When a barely 20-year-old Lisa Montgomery arrived at MTV in 1992, big hair bands were falling out, Seattle grunge groups were bursting in and presidential politics was becoming cool.
It was the height of the music video era and the bespectacled high school dropout from Oregon landed just as the wave was about to crest.
For the next half decade of debauchery, that virginal veejay who had dropped her first and last name in favor of her moniker in the middle – Kennedy – rode uncomfortable questions, oversized glasses and men’s pajama pants to basic cable fame.
You can read the semi-sordid details, if you must, in “The Kennedy Chronicles,” a snapshot of the people she met and the music and musicians she loved during the second incarnation of the Naughty ’90s.
(A better title would have been “The Rock Stars I Almost Lost My Virginity To,” a who’s who of guitar heroes – including Buffalo’s own Johnny Rzeznik - that is the book’s recurring theme. The dangling preposition can’t be what prevented this title from happening; whoever edited this tome missed a host of grammatical issues – including “might of” instead of might’ve - that “should of” earned it a jacket warning to keep it away from English teachers and newspaper nerds. Anyway …)
Kennedy earned her street cred by saying the things other people wouldn’t say in polite company, even if it made for cringe-worthy moments and she reveled in her honesty. I’ll return the favor and say this honestly: This is not a good book. It is a collection of anecdotes told by a fangirl who at once could not believe her good fortune and was never comfortable with the fame and star access being on MTV afforded her. It has its moments; it has a couple of fascinating stories that only she and one other person involved can say are true – Putting her virginity on the line against Michael Jordan in a dice game anyone? - but the name dropping and the whole “look at me” vibe in the book make for a painful and occasionally boring mix.
The Kennedy story is a chapter, maybe, in the history of MTV. There’s not enough there there to make it on its own.
The M still stood for Music with a capital M when Kennedy was unleashed on MTV. It also could have stood for Monster, because everyone who cared about or loved music had to have their MTV and the still growing network was basking in the revenue that came from being the one and only readily available source for music videos.
“… MTV was a wonderland of musical genres where hip-hop, metal and a burgeoning alternative rock scene mingled like shallots and fresh basil in a bubbling, cultural stew,” is how she describes it.
The Kennedy that is chronicled here arrives almost fully formed as an intern, producer and disc jockey at a Los Angeles radio station. Her antics caught the ear of an MTV exec who decided to give the kid a shot at the big time. (Her childhood in Indiana and Oregon is referenced only fleetingly. Maybe she’s saving it for the prequel.)
If you remember the MTV of that era, it’s easy to understand why someone would green-light a book about Kennedy by Kennedy. She didn’t look the part. She wasn’t rock-star cool like Adam Curry, didn’t come off as bookish and above the fray like Tabitha Soren, didn’t have the gravitas of John Norris or Kurt Loder, was not funny a la Jon Stewart or Adam Sandler and wasn’t a foul-mouthed hottie like Jenny McCarthy.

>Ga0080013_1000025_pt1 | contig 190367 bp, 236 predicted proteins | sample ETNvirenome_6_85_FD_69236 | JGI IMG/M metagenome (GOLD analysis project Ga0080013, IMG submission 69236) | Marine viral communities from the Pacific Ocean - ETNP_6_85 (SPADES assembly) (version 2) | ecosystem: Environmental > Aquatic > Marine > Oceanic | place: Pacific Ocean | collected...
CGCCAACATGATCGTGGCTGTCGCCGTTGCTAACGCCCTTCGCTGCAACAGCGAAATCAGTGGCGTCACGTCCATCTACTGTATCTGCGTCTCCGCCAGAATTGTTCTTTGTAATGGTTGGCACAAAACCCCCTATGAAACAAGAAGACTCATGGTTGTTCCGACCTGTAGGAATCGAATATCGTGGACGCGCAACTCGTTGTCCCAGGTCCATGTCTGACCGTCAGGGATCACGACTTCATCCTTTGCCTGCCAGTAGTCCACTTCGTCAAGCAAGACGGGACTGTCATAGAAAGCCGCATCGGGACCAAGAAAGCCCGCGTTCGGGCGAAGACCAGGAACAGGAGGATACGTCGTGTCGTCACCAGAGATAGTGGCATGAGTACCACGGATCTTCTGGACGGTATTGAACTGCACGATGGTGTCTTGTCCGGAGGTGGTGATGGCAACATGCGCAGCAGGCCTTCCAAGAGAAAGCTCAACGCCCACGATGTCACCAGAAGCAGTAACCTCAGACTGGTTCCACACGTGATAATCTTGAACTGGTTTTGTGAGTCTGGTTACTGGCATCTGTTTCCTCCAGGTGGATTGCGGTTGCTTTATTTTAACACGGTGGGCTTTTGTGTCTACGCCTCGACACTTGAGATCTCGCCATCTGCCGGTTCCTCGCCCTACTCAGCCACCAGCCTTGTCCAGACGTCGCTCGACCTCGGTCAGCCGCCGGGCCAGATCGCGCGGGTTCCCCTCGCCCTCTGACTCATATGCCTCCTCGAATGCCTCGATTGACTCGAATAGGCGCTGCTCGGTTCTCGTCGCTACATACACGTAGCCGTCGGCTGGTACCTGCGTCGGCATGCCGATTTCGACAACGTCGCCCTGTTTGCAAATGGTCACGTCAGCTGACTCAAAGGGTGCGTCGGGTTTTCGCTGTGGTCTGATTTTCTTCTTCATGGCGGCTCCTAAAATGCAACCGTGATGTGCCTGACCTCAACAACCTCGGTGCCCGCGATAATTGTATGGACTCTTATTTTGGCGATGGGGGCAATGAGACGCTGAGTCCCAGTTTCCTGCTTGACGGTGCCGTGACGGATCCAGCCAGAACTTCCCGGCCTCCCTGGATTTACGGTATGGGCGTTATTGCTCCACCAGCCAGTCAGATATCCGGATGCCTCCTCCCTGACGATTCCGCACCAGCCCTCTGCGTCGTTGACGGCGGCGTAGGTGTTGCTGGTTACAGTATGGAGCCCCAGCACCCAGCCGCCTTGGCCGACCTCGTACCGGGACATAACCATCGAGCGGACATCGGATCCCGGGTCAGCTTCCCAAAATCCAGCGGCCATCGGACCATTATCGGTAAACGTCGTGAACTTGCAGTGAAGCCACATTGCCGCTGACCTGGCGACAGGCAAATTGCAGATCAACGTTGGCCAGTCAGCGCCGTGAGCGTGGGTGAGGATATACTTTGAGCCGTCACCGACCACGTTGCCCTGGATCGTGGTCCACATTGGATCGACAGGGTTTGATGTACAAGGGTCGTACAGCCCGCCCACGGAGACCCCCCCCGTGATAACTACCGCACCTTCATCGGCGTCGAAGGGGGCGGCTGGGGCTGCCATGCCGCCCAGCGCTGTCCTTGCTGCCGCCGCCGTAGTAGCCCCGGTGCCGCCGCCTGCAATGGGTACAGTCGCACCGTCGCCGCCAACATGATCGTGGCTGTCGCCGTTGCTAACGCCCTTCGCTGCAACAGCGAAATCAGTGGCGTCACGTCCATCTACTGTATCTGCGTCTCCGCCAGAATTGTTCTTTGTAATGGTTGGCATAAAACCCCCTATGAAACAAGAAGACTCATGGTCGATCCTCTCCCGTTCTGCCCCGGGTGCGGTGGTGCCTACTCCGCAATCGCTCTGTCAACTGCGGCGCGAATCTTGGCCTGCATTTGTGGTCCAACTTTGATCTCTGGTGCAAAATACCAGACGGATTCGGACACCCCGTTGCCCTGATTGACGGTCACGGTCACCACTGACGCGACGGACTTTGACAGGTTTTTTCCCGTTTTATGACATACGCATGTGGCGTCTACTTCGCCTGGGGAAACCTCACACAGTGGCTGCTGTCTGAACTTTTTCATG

You get the idea. And not fitting the mold that was part of her schtick. She asked the questions people were either too smart or too scared to ask – including a disturbing incident with Rod Stewart that she likes so much she retells it three times – and did the things that probably should have gotten her fired – including a sexual pantomime she performed with a microphone while standing with New York Mayor Rudy Giuliani at the 1994 Video Music Awards. (Take that, Robin Thicke and Miley Cyrus.) It’s no shock to learn that one of her broadcasting heroes is Howard Stern.
If there was one lesson she learned from the King of All Media, it was that honesty was the best policy. That was part of the reason she wore her virginity like a badge of honor and maintained it through a series of everything-but-intercourse sessions with a litany of stars that included Trent Reznor of Nine Inch Nails, Dave Navarro of The Red Hot Chili Peppers and Buffalo’s own Johnny Goo himself.
According to Kennedy, her secret dalliance with the then-married lead singer and frontman of the Goo Goo Dolls led to one of the group’s most well-known songs, the 1995 mega-hit “Name.” To Kennedy, the lyrics hit a little to close to home: “Did you lose yourself somewhere out there? Did you get to be a star?” And then “You could hide beside me/ Maybe for a while. And I won’t tell no one your name.”
She writes: “When I asked him about it he indeed admitted the inspiration and told me there was no way all we’d shared wasn’t going to show up in his writing.”
If the lyrics are not proof enough that one of the Goos’ greatest hits was not an ode to an MTV veejay, she cites some proof: “He thanked me on the record. Right there, plain as day in the credits, he thanks ‘Lisa Montgomery.’ ”
So the girl who we know by her middle name is the girl we all know from “Name.” Now that’s interesting. If only the same could be said for the rest of this book.
The Kennedy Chronicles: The Golden Age of MTV Through Rose-Colored Glasses
St. Martin’s Press, 337 pages
Bruce Andriatch is The News ‘Deputy Managing Editor for Features.